In volatile times, a steady regular dividend income is a big relief. It's also the time when you get stocks at bargain prices. Yields of two such energy stocks -- Kinder Morgan (KMI 0.40%) and ONEOK (OKE 0.01%) -- have become more attractive after their recent fall. The gas-focused players are getting crushed due to the novel coronavirus and lower oil prices, though these should not get impacted as much.

Stronger than before

Kinder Morgan has learned how to survive in lower commodity prices the hard way. After it was forced to slash dividends at the end of 2015, the company has taken significant steps to reduce its leverage and commodity price exposure. Kinder Morgan has reduced its net debt by around $10 billion in the past five years. A significant portion of the company's cash flows are now backed by long-term take-or-pay contracts. At the same time, it is growing earnings steadily, driven by higher natural gas transport volumes.

A roll of hundred-dollar bills sits next to a sticky note reading 'dividends.'

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Still, Kinder Morgan's earnings are not immune to a sustained fall in commodity prices or weakness in demand due to COVID-19. These factors may ultimately reduce U.S. drilling activity, impacting the company's transport volumes. Notably, reduced drilling for oil impacts natural gas production as well, as the two commodities are produced together from most wells. Having said that, the company is not as directly prone to the impacts of lower prices as pure-play upstream players are. It also has the financial strength to sail through periods of volatility while keeping dividends intact. The company expects $2.2 billion in excess distributable cash flow for 2020. That's after paying dividends, which are expected to rise by 25% for the year.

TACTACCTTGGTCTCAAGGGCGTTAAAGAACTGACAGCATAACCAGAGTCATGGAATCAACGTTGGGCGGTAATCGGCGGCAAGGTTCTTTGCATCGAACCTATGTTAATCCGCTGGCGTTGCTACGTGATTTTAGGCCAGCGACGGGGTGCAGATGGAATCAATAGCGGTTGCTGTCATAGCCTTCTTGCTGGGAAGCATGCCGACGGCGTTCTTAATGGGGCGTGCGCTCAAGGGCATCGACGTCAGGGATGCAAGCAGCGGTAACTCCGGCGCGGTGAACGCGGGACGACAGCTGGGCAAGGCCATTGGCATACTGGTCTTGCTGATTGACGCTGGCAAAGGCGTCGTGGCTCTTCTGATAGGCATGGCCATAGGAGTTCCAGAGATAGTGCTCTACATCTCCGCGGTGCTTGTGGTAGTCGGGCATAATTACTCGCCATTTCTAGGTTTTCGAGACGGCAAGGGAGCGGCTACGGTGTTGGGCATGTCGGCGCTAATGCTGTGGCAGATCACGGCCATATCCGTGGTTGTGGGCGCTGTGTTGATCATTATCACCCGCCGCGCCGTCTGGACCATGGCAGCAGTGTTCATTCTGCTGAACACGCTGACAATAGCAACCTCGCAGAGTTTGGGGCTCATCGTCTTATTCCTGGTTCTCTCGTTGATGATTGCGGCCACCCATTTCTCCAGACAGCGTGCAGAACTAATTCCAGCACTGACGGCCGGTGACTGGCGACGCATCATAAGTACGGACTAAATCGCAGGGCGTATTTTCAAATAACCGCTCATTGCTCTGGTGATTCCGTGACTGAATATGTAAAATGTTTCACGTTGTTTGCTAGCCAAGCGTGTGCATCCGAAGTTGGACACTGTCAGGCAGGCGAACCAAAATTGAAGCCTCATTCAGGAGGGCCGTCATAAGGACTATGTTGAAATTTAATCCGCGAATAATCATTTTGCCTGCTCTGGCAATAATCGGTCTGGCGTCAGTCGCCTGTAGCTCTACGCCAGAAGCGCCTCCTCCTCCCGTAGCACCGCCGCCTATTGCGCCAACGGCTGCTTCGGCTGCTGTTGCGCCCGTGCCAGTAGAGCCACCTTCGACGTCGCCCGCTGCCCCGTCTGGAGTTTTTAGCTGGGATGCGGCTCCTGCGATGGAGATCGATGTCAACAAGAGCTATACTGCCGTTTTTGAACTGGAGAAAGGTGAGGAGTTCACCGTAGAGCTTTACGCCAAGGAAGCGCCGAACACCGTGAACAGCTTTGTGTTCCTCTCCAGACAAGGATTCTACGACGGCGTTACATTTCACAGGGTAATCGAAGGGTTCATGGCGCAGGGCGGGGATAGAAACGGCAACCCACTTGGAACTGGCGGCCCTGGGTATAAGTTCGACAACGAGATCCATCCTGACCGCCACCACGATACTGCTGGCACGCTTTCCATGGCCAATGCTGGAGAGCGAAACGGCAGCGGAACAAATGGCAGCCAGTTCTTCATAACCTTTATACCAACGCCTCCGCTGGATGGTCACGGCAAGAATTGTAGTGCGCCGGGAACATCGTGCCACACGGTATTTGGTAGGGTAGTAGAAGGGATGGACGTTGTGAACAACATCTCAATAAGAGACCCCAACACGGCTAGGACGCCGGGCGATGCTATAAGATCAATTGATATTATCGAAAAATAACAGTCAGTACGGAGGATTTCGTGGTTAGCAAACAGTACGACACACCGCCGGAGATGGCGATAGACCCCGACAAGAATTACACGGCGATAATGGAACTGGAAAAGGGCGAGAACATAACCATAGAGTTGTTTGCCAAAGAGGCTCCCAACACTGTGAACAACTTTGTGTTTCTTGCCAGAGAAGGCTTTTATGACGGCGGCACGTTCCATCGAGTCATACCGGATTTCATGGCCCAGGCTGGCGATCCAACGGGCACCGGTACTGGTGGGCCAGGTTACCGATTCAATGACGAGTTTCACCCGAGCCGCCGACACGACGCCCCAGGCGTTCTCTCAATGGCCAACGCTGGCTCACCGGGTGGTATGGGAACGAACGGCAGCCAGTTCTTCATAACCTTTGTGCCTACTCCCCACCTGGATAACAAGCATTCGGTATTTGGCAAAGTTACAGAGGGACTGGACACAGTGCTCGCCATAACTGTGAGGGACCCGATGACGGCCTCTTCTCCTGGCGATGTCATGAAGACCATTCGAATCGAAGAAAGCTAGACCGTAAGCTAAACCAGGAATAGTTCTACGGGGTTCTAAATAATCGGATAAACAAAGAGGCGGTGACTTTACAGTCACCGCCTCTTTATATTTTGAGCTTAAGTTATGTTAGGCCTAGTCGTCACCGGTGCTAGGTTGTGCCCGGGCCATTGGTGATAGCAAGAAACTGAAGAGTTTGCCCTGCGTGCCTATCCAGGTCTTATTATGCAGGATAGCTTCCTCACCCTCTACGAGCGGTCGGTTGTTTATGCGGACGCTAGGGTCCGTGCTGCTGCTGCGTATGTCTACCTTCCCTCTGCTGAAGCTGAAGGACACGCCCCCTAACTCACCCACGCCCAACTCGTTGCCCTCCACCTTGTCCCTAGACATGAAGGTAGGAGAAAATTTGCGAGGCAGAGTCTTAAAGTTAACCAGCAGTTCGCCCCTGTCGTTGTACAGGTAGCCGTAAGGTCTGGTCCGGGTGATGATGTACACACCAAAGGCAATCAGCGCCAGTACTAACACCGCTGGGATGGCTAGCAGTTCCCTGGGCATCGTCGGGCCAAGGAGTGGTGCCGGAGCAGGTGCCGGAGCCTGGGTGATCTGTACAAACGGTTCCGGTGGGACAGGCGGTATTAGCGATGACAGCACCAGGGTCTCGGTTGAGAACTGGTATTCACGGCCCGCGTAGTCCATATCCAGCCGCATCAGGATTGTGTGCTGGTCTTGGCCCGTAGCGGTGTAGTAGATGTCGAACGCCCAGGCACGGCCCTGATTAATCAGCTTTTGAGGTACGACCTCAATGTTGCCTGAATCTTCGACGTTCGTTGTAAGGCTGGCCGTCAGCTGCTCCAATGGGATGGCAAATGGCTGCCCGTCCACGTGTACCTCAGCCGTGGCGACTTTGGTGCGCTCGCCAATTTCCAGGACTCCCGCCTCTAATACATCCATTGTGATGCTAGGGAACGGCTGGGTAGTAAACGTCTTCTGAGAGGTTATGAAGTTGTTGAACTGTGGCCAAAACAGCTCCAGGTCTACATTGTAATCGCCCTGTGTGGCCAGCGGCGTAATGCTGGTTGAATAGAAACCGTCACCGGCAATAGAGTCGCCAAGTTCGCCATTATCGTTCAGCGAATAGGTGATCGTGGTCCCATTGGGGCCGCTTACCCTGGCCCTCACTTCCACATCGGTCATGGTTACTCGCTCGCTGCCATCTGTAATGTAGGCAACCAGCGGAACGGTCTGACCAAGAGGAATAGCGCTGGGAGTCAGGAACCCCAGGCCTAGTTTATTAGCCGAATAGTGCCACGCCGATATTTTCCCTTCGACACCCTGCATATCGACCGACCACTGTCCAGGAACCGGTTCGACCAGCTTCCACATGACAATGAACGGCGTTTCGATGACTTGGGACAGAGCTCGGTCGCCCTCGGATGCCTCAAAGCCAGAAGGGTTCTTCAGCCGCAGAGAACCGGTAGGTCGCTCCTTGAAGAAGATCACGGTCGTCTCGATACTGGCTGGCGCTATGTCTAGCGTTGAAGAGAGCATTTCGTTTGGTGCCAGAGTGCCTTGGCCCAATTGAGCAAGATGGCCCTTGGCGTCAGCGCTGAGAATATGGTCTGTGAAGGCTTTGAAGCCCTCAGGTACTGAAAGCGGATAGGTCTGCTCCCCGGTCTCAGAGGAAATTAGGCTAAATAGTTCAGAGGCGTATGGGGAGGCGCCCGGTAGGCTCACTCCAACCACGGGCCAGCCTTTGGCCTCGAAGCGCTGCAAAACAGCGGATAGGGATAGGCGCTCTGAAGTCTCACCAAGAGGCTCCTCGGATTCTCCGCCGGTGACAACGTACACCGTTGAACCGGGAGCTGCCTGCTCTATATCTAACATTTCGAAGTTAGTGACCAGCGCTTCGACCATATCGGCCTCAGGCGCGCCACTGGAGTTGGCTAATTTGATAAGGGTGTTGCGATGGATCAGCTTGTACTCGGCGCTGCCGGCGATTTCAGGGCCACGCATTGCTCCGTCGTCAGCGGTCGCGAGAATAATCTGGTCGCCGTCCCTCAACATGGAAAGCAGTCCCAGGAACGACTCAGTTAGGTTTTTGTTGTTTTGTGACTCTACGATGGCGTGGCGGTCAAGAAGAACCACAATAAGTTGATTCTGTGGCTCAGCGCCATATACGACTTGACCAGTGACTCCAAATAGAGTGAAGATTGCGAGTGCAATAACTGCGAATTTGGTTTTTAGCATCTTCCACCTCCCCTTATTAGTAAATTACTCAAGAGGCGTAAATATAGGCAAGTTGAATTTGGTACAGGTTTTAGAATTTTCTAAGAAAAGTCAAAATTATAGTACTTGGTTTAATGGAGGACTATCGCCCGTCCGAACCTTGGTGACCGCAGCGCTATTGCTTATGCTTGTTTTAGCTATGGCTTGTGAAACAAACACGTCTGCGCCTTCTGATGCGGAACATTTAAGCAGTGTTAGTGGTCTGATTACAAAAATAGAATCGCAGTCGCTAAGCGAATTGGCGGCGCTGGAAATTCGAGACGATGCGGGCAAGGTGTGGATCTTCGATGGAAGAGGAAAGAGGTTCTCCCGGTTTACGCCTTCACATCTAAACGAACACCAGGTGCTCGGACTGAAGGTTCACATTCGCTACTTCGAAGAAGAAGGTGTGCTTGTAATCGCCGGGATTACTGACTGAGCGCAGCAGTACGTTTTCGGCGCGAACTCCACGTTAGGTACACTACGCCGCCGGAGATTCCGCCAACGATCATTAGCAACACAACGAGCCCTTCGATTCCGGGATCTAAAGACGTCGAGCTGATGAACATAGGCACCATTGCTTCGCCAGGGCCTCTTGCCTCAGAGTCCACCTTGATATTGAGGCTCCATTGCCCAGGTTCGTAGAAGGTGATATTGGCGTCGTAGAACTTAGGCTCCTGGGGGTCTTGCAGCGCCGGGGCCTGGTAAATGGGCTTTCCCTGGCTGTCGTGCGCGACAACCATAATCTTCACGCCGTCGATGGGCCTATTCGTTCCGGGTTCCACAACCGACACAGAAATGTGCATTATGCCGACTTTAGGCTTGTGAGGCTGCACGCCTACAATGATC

ONEOK's fall

Crude oil prices, and ONEOK stock, fell steeply after the OPEC+ failed to reach a deal to cut output. There are a couple of reasons why ONEOK fell more steeply than its midstream peers. One, the company's natural gas gathering and processing segment exposes it to commodity prices, although to a limited extent. Around 15% of the segment's earnings are based on commodity prices. Secondly, the segment's fee-based earnings may be directly impacted if production declines due to lower commodity prices. Lower production may also impact ONEOK's liquids and gas transport volumes, though the contracts here have volume commitments. However, if the producer customer goes bankrupt or is unable to pay, ONEOK's earnings will take a hit.

Lower commodity prices will also impact ONEOK's growth plans. It has already announced a $500 million cut in its 2020 planned capital expenditure. While this may impact the company's earnings growth, the extent of the stock's fall looks like an overreaction. ONEOK still plans to spend $2 billion on growth projects in 2020.

KMI Dividend Yield Chart

KMI Dividend Yield data by YCharts.

ONEOK has not yet lowered its earnings guidance for 2020. Several factors support the company's expected earnings growth. More than 550 million cubic feet per day of natural gas gets flared in North Dakota currently, highlighting the need of takeaway capacity. Similarly, low-cost production in Permian Basin looks more insulated from a drop in commodity prices. ONEOK's Permian volumes are fully contracted.

ONEOK's strong distributable cash flow of 1.4 times its dividends for 2019 provides it with the flexibility to weather the challenging price environment. Its strong balance sheet further adds to its flexibility. Having said that, if commodity prices remain suppressed for long, producer bankruptcies are sure to rise. Midstream players like ONEOK will surely face some heat then. Overall, while the earnings may grow at a slower rate, dividends don't seem to be at risk yet.